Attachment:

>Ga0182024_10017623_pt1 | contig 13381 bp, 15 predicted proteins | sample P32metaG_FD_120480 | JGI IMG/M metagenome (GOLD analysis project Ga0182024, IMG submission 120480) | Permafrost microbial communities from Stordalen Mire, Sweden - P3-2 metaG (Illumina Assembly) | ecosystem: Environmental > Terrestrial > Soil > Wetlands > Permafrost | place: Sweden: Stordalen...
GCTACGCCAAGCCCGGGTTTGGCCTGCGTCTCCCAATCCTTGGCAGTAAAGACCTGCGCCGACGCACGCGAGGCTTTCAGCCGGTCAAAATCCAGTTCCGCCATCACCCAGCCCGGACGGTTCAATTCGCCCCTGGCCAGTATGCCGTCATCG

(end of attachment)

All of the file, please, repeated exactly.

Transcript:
>Ga0182024_10017623_pt1 | contig 13381 bp, 15 predicted proteins | sample P32metaG_FD_120480 | JGI IMG/M metagenome (GOLD analysis project Ga0182024, IMG submission 120480) | Permafrost microbial communities from Stordalen Mire, Sweden - P3-2 metaG (Illumina Assembly) | ecosystem: Environmental > Terrestrial > Soil > Wetlands > Permafrost | place: Sweden: Stordalen...
GCTACGCCAAGCCCGGGTTTGGCCTGCGTCTCCCAATCCTTGGCAGTAAAGACCTGCGCCGACGCACGCGAGGCTTTCAGCCGGTCAAAATCCAGTTCCGCCATCACCCAGCCCGGACGGTTCAATTCGCCCCTGGCCAGTATGCCGTCATCG